There is no greener industry than agriculture, right? While this claim may seem intuitive, current data reveals that land use related to agriculture contributes to as much as 10% of global CO2 emissions. With the escalating global climate crisis, the need to reduce agricultural emissions has become more pressing than ever.
But what if instead of drastically limiting emissions, we could just use the natural process of photosynthesis to address the challenge and actively remove CO2 from the atmosphere? Plants inherently capture carbon dioxide through photosynthesis, and the carbon they trap can be transformed into soil organic carbon - a phenomenon known as carbon sequestration.
The Alliance of Bioversity International and CIAT is actively exploring the potential of using and expanding this natural capacity of plants, leading the Carbon Sequestration Project supported with funding from the Bezos Earth Fund. The project focuses on developing new kinds of grass and rice capable of greater carbon assimilation via photosynthesis and improved deep rooting ability, aiming to significantly enhance carbon storage in tropical soils.
To assess the effectiveness of their solutions and track progress in the project, the researchers implemented a novel soil carbon mapping solution, using Husarion Panther as a mobile base.
Keep reading to explore the details behind soil carbon mapping technology and learn how Panther is used to monitor soil properties and guide informed decisions on strategies for carbon sequestration.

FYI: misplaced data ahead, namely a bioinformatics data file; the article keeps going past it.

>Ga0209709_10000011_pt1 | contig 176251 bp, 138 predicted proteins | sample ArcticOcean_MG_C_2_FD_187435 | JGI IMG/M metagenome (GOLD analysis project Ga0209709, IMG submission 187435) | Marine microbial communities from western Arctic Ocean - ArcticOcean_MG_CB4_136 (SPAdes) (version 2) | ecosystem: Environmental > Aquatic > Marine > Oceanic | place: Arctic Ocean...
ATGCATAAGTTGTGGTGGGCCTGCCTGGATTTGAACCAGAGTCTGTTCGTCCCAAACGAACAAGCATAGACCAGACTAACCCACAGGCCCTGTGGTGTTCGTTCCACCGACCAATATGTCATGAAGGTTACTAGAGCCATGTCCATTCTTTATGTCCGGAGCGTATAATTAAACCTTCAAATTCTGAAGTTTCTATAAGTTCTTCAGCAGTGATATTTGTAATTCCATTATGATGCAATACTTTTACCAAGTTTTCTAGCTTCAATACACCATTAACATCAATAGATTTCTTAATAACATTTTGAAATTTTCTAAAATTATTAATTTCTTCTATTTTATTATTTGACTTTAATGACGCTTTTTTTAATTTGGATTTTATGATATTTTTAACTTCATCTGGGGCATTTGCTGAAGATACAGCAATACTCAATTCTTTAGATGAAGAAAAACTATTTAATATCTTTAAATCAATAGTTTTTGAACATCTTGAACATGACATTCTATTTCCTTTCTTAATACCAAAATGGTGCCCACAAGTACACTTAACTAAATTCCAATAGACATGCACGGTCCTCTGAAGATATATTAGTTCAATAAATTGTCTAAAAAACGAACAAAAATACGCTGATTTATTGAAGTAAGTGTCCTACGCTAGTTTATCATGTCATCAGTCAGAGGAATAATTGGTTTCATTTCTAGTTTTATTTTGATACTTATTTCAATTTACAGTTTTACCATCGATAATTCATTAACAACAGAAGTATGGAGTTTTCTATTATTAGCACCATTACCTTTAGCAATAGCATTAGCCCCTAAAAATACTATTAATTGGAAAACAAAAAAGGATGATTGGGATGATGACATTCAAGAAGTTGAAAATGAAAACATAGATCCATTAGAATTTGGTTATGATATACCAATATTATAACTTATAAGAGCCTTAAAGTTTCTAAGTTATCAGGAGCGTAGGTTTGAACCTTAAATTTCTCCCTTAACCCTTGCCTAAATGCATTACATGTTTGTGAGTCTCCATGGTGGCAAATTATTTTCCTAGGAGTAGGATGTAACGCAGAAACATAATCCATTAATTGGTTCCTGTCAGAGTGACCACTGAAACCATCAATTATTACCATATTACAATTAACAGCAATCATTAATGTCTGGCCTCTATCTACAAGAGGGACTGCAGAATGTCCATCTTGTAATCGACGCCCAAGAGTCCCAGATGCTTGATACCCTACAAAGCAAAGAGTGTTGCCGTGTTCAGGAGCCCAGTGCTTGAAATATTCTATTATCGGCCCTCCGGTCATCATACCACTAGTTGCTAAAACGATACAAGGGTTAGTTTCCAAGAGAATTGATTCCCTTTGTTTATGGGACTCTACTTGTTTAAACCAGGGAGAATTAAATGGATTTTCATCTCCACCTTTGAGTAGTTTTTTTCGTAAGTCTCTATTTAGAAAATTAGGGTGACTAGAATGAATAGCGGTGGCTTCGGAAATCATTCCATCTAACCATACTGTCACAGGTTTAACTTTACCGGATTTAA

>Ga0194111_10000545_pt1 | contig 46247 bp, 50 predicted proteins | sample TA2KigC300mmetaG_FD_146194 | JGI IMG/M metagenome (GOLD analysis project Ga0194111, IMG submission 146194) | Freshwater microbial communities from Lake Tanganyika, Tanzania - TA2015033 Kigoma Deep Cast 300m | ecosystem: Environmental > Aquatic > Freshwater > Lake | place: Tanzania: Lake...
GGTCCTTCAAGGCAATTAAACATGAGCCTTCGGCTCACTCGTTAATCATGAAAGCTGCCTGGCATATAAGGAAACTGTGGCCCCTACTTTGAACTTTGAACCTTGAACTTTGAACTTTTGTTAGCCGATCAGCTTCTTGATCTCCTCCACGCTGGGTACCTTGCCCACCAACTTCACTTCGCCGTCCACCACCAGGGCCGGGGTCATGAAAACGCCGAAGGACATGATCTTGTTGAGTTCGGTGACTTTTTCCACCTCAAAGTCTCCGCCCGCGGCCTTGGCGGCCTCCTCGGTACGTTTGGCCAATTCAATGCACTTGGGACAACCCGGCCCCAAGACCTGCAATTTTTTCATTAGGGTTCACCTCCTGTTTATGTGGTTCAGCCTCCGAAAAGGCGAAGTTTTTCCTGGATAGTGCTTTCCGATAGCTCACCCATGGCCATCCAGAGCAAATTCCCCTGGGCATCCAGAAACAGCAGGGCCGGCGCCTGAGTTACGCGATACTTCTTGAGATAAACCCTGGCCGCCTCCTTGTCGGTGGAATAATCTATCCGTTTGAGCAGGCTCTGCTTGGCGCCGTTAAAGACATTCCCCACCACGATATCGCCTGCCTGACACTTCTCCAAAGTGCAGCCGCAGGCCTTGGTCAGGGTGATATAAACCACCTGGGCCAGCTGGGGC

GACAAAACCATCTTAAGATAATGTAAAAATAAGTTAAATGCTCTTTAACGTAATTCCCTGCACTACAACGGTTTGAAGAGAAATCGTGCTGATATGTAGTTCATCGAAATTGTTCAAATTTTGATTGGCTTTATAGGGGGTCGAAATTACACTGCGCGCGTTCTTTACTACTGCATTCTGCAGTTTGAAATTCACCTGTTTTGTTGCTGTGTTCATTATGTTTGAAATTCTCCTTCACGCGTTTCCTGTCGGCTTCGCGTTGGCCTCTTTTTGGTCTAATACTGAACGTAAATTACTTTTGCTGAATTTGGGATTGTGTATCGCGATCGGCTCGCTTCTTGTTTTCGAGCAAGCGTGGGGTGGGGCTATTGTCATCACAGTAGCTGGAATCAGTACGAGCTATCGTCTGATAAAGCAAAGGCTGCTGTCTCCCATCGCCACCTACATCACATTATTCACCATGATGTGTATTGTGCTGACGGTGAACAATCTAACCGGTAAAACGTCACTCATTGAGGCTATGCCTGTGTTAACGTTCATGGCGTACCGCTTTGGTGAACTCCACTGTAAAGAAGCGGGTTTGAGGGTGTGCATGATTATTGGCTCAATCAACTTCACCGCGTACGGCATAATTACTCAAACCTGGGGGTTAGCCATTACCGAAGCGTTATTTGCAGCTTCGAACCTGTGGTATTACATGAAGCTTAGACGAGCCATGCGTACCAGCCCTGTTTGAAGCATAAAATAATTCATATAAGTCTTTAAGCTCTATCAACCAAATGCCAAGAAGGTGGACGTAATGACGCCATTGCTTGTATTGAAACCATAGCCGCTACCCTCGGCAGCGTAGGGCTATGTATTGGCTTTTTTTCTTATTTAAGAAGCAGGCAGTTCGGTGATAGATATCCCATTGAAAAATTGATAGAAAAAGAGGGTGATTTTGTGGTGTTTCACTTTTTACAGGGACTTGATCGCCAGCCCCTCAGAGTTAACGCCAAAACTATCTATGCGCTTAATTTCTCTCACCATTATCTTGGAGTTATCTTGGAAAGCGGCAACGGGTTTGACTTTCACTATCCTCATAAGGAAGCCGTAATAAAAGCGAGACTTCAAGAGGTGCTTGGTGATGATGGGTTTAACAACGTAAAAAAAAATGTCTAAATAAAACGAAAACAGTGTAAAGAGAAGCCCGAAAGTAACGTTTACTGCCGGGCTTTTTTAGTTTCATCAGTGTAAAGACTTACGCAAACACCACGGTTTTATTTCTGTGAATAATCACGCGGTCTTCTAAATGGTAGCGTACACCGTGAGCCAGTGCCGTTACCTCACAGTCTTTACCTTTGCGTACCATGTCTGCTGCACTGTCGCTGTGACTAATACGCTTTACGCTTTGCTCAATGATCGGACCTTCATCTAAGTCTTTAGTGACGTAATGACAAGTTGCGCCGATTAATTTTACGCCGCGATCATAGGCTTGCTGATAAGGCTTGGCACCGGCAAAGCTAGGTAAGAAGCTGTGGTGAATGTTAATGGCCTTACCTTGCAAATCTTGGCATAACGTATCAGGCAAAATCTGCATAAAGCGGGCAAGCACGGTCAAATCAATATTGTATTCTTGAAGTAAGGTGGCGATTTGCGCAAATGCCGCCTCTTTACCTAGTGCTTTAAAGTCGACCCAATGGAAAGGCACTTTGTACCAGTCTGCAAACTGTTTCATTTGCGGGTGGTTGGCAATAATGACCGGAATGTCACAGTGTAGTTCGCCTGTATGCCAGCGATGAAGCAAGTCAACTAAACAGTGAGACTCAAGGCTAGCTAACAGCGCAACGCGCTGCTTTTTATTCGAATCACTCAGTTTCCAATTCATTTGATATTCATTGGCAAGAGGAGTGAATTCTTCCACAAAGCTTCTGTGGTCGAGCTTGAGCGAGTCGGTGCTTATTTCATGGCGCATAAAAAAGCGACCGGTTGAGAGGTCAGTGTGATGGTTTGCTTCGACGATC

Technology in the service of sustainable agriculture
Established in 2019, the Alliance of Bioversity International and the International Center for Tropical Agriculture (CIAT) was created to address climate change, biodiversity loss, environmental degradation, and malnutrition.
As an integral part of the CGIAR system, Alliance Bioversity & CIAT works with key partners at local, national, regional, and global levels — from indigenous communities and civil society organizations to large corporations, academic institutions, and international organizations. They are particularly focused on developing and leveraging the area of digital agriculture to support the efforts of low- and middle-income countries in building climate resilience capacity, transforming the entire food systems cycle, and improving people’s lives in a climate crisis.
Digital agriculture refers to the use of technology to enhance and optimize various aspects of agriculture while reducing costs and minimizing negative impacts on the environment. Possible applications include, among others, remote sensing, smart irrigation, or precision agriculture — a farming management strategy based on constant monitoring to ensure that crops and soil receive exactly what they need for optimum health and productivity. The use of digital tools and research data can help plant breeders and farmers make more informed decisions, monitor their crops more effectively, and improve their overall profitability.
One of the actions from the area of digital agriculture is the Carbon Sequestration Project, which focuses on measuring, modeling, and mitigating greenhouse gas emissions and carbon storage in agricultural systems in developing countries.
As described above, although agriculture accounts for a large part of global greenhouse gas emissions, it can be used at the same time to capture and store carbon in the soil thanks to photosynthesis. The Carbon Sequestration project focuses on enhancing the efficiency of this natural process, using gene-editing techniques to develop new kinds of tropical forage grass and rice with a greater ability to assimilate carbon via photosynthesis and roots that delve deeper into the soil, allowing for the storage of larger amounts of carbon in the ground. Even a slight increase in soil organic carbon could help slow the rise of atmospheric CO2 concentration, with the potential to have a considerable impact on the global climate system.